France, Germany, UK reject China's claims in South China Sea (Bien Dong Sea) in note verbale
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|In a note verbale submitted on Sept. 16 to the UN, France, Germany and the UK underlined the importance of unhampered exercise of the freedom of the high seas, in particular the freedom of navigation and overflight, and of the right of innocent passage enshrined in UNCLOS, including in the South China Sea. Google Earth, File|
France, Germany, and the UK have expressed their opposition to China’s expansive claims in the South China Sea (called Bien Dong Sea in Vietnam) in a note verbale addressed to the United Nations (UN) on September 16.
Integrity of 1982 UNCLOS
In their submission, the three European powers recalled the universal and unified character of the 1982 United Nations Convention on the Law of the Sea (UNCLOS) that sets out the legal framework within which all activities in the oceans and seas must be carried out.
They underscored that the integrity of the Convention needs to be maintained, as reaffirmed by the United Nations General Assembly in its annual resolution on oceans and the law of the sea.
The countries also underlined the importance of unhampered exercise of the freedom of the high seas, in particular the freedom of navigation and overflight, and of the right of innocent passage enshrined in UNCLOS, including in the South China Sea.
They emphasised the specific and exhaustive conditions set forth in the Convention for the application of straight and archipelagic baselines which are defined in Part II and Part IV of UNCLOS.
|The note verbale addressed to the United Nations on September 16|
Therefore, they said, there is no legal ground for continental States to treat archipelagos or marine features as a whole entity without respecting the relevant provisions in Part II of UNCLOS or by using those in Part IV applicable only to archipelagic States.
Land building activities or other forms of artificial transformation cannot change the classification of a feature under UNCLOS.
Claims with regard to the exercise of “historic rights” over the South China Sea waters do not comply with international law and UNCLOS provisions, they stressed, adding that the arbitral award in the Philippines v. China case dating to July 12, 2016 clearly confirms this point.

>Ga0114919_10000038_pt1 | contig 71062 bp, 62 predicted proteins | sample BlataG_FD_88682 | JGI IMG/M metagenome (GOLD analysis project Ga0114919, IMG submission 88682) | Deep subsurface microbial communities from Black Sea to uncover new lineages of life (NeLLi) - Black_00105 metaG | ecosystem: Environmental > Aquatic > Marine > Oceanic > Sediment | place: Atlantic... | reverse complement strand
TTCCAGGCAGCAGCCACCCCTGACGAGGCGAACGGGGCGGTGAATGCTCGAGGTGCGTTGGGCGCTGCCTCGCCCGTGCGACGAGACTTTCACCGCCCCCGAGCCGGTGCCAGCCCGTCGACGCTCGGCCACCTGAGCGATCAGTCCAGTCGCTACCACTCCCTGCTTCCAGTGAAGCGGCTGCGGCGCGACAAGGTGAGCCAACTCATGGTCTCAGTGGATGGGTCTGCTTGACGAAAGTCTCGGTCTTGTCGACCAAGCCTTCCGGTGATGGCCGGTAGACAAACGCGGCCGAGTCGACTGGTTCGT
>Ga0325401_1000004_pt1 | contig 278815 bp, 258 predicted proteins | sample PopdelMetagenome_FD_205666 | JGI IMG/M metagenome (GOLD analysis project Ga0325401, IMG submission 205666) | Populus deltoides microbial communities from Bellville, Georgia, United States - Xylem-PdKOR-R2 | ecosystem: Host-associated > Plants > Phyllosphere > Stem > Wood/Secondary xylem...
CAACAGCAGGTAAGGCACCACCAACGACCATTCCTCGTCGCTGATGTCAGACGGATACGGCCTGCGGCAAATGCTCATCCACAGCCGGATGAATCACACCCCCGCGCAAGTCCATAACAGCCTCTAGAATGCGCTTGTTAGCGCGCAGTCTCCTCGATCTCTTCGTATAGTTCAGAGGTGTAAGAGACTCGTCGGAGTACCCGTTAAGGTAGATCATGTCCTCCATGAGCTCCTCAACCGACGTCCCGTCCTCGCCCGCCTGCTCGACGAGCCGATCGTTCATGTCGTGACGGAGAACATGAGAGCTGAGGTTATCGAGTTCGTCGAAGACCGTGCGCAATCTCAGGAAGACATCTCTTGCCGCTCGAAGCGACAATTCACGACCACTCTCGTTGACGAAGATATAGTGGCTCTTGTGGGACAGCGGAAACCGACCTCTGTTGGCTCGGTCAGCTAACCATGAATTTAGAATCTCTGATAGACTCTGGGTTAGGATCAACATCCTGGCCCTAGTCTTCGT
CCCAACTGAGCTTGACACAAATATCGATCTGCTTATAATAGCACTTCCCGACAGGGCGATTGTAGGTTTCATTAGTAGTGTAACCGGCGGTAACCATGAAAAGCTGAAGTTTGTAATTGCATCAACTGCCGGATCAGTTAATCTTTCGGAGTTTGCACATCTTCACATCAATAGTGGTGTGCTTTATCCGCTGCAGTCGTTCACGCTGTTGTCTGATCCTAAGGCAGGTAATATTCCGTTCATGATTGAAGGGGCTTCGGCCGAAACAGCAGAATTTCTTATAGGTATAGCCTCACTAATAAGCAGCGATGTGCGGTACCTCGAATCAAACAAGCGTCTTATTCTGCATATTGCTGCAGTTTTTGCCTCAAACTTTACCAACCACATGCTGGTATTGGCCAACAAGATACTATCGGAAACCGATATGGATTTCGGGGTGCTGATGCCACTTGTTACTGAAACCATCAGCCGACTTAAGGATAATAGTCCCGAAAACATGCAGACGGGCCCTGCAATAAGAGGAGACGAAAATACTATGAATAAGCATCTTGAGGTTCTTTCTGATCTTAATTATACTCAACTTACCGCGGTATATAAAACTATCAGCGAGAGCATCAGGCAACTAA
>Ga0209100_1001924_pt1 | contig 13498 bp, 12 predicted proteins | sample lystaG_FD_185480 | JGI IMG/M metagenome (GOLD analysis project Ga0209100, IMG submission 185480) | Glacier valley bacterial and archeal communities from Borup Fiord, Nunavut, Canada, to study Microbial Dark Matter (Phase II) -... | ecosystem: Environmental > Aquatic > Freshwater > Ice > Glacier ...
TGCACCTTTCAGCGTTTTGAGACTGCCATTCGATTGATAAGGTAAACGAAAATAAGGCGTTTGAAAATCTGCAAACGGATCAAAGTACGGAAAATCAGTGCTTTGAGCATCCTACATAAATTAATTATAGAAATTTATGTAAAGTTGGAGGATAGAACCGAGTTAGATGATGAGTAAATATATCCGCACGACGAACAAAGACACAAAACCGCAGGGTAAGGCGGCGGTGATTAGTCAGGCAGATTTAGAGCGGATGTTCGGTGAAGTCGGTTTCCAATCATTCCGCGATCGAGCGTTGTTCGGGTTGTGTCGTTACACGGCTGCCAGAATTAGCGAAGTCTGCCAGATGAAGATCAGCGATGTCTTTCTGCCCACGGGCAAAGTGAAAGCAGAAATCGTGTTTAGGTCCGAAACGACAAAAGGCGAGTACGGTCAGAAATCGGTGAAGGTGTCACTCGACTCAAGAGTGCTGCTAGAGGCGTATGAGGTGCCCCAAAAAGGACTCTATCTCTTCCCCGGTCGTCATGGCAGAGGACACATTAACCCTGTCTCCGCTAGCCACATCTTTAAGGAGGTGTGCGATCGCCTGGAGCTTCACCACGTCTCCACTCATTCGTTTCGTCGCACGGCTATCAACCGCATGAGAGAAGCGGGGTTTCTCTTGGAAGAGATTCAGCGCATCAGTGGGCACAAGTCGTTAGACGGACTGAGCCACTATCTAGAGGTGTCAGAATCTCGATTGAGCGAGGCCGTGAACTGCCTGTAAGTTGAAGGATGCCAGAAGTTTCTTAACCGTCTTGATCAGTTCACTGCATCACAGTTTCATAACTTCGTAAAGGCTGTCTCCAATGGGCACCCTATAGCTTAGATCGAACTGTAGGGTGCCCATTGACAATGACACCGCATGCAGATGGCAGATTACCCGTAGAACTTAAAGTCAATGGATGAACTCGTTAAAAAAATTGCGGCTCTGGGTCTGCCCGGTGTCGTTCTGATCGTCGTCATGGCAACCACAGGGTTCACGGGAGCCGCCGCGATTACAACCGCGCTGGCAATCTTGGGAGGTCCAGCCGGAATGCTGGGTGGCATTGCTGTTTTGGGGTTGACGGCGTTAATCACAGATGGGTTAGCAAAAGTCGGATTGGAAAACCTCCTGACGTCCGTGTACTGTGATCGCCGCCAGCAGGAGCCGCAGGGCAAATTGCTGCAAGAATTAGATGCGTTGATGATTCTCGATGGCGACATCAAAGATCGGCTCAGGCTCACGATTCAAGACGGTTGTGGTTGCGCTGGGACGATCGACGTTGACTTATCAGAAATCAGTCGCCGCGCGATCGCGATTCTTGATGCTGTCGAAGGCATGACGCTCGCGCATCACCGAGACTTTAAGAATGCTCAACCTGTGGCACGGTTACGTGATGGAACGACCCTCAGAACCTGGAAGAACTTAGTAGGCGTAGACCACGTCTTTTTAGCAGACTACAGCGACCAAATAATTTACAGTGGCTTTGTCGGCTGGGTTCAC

They held that all maritime claims in the South China Sea should be made and peacefully resolved in accordance with the principles and rules of UNCLOS and the means and procedures for the settlement of disputes provided for in the Convention.
Long-standing legal positions
This position is reaffirmed without prejudice to competing claims of coastal states over disputed territorial sovereignty to naturally formed land features and to areas of the continental shelf in the South China Sea on which France, Germany and the UK take no position, the countries said.
“This joint Note Verbale reflects our long-standing legal positions and is complementary and without prejudice to any further positions that France, Germany and the United Kingdom have stated in the past, both bilaterally and together with other States Parties to UNCLOS.”
As states parties to UNCLOS, they vowed to continue to uphold and assert their rights and freedoms as enshrined in UNCLOS and to contribute to promoting co-operation in the region as set out under the Convention.
Why this matters
|Royal Navy warship HMS Argyll joined the US Navy for combined workout in the South China Sea in January 2019. Photo: US Navy|
The European countries’ latest statement comes after the US stepped up its pressure against China, signaling what many analysts view as a looming Cold War between Washington and Beijing.
France, the UK, and Germany’s position also followed recent high-profile virtual meetings between Europe and China, where European countries took increasingly tougher stance in their China policy.
Retired Philippine Supreme Court justice Antonio Carpio and internationally-renowned lawyer Paul Reichler had pointed out that the effort of countries to invoke the ruling and call out China’s expansive claims was one of the best ways to enforce the landmark 2016 Hague ruling, Rappler said./.
China claims almost all of the South China Sea based on a so-called nine-dash line.
In a landmark ruling on July 12, 2016, The Hague-based Permanent Court of Arbitration found no legal basis for China to claim historic rights to a “nine-dash line” in the South China Sea and that Beijing had breached the sovereign rights of the Philippines, which brought the case.
China, however, has opposed and refused to honor the tribunal ruling, according to Philstar.
Beijing has likewise refused to accept any proposal or action based on the arbitral tribunal decision, calling the ruling junking its claims to historic sea rights as illegal and invalid.
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